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by Christopher Balzano

Outside of the paranormal community the belief in ghosts is often a leap of faith. Many paranormal investigators have had an experience that sparks their interest, but the average American never touched by the supernatural and still believes may be more open-minded based on his religious background or upbringing. Many religions embrace some level of supernatural foundation, and Christians often find themselves dealing with a conflict between what their religion says about the next world and the confusion raised by ghostly, unexplained experiences. The questions remain over whether religious belief discourages or encourages belief in the paranormal outside of the religion.

A recent poll by the Baylor University Institute for Studies of Religion has resulted in two new reports by sociologists F. Carson Mencken and Christopher D. Bader that examine the connection between the religious atmosphere of American Christians and supernatural beliefs ranging from the existence of aliens to belief in ghosts. Their results show many Christian denominations may actually invite open-mindedness to the paranormal because of their deep supernatural traditions. They refer to it as the “small step hypothesis,” where religious credence in one thing encourages followers to embrace other ideas that cannot be proven by science. According to Dr. Mencken, “It’s a small step between believing in angles to believing in ghosts or devils. Those people are likely to have paranormal beliefs as well.”

That small step also refers to a follower’s willingness to become involved with the paranormal in either a passive or active way. “They aren’t as concerned if you are playing with ghosts on the side,” says Bader. “Show up. Give us money once in a while, and go ahead and watch Ghost Hunters.” These are the people more likely to consult psychics or engage in numerology even though it is officially frowned upon by the religion. They also make up the growing number of people consuming paranormal products and slowly turning towards being an active part of the ghost hunting community.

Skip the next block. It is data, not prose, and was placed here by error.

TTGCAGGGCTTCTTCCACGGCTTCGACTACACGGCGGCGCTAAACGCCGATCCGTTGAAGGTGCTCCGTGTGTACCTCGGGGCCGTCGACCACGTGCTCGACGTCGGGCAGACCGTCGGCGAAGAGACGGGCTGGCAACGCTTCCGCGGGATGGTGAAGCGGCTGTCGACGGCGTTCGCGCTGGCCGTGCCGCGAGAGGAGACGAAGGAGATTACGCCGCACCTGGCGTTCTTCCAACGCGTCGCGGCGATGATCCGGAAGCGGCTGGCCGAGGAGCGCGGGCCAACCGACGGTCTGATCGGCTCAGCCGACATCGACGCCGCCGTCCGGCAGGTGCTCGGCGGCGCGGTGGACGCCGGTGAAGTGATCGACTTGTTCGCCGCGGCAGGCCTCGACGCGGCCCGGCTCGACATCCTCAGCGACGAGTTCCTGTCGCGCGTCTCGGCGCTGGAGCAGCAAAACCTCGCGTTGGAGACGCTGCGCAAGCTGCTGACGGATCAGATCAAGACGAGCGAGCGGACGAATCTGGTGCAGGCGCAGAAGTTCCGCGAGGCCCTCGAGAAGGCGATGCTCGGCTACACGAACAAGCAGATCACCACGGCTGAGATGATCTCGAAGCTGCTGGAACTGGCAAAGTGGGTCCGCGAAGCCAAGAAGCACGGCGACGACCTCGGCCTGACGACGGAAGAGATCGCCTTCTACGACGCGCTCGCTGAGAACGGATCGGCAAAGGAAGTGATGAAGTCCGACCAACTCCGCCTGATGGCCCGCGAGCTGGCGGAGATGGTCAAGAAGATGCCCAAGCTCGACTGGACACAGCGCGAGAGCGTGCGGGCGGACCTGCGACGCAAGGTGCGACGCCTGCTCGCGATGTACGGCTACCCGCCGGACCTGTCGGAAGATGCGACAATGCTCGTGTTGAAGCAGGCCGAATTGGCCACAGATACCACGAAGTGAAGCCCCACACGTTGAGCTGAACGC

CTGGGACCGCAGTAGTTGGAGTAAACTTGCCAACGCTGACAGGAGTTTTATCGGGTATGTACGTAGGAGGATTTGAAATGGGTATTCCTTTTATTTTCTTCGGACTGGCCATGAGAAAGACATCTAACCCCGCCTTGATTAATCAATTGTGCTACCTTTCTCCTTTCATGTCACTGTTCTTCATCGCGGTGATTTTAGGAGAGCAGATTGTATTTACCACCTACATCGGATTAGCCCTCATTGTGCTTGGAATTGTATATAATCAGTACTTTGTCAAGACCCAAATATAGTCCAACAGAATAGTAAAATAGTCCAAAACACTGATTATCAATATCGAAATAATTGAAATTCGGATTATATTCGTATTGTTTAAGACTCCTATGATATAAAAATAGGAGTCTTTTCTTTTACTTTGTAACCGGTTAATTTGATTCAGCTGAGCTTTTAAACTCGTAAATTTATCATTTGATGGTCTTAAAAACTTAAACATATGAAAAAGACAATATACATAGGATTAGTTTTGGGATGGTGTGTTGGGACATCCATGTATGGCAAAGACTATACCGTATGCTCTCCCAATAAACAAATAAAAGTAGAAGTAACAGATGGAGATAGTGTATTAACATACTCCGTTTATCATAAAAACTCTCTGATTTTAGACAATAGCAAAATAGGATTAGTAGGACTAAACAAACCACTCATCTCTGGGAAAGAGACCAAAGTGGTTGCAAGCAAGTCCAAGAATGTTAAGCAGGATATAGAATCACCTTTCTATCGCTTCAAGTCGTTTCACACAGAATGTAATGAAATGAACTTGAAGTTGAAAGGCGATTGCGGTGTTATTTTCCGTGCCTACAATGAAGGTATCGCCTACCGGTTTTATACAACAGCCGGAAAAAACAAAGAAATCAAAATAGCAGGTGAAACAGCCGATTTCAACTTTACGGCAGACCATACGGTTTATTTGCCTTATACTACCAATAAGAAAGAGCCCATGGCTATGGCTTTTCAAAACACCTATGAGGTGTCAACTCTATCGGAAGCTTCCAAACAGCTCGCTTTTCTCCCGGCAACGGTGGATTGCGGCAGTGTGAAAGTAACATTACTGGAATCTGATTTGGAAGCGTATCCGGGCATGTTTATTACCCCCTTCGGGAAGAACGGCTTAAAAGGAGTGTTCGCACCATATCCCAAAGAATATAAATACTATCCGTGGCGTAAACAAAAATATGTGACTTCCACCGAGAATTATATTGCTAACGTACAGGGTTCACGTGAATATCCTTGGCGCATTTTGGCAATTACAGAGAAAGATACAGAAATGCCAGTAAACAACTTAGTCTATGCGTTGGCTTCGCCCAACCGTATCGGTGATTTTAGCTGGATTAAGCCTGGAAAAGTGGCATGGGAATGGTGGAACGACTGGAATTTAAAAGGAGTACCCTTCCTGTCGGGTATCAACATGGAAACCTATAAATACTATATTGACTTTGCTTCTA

Some are still slow to make the leap. Tim Weisberg is the host of Spooky Southcoast in New Bedford, Massachusetts, a show that features interviews with people from all aspects of the supernatural, from ghosts to Bigfoot to UFOs. “We can get some of the biggest names in the paranormal field on our program, and we won’t get a single phone call. But we could bring in the most obscure psychic or medium, and the every phone line will be lit up for the entire show. In fact, without our station subscribing to Arbitron ratings for our particular time slot, we pretty much gauge just how much local listenership we have by the volume of calls we get when we do an episode that features some sort or ‘readings.'” In other words, listeners are still more comfortable being active in the paranormal when it comes to reading the future, but the fact they know to call in means they are also listening to the shows on UFO abductions and haunted houses.

According to Mencken and Bader’s research, a bigger factor in the split between nodding at the Resurrection and approval of phantoms is the participants’ attendance at religious activities, either actual services or church-related events, and the pressure from those churches to become involved in those activities. “Certain denominations have a lot of tension,” says Mencken. That tension helps to mold paranormal beliefs outside of the religion. “They are the people who are very likely to not hold paranormal beliefs.”

The result of those high tension denominations can sometimes be recognition of things that cannot be explained, but not going outside of the religion to try and seek answers. According to Bader, “Those churches at the top end of the scale, they’re expected you to invest yourself completely in their belief system.”

This often means looking only at the paranormal accepted by the group. “They say they don’t believe in psychic abilities,” says Bader, “but they’ll speak in tongues. According to Mencken, “It’s highly specialized paranormal belief. They don’t score well on general paranormal beliefs. They may believe in demons but they do not believe in the power of ESP.”

The pressure to conform to the mystical side of the religion often extends to the daily routines of members. “The same groups that will keep the kids in on Halloween also put a lot of pressure on their member to be at church each week. They tend to do things in groups, often focused around the church with social control over members.”

Mencken and Bader believe they have created a baseline to compare future results. To date, the information they have received has not shown a marked increase in overall belief in ghosts or the average citizen taking a more active role in activities like ghost hunting, but the shift may happen in the future with the exposure of ghosts and the paranormal in the media. “I was interested in looking at to what extent we can look at paranormal beliefs as a dimension of spirituality,” says Mencken. “Is New Age a new religion?” Those answers might take years to measure, but for many the blurring may be as natural as going to church.

Conventional Christian Beliefs will appear in Review of Religious Research, December 2008. Their second, Round Trip to Hell, will appear in Sociology of Religion in 2009.

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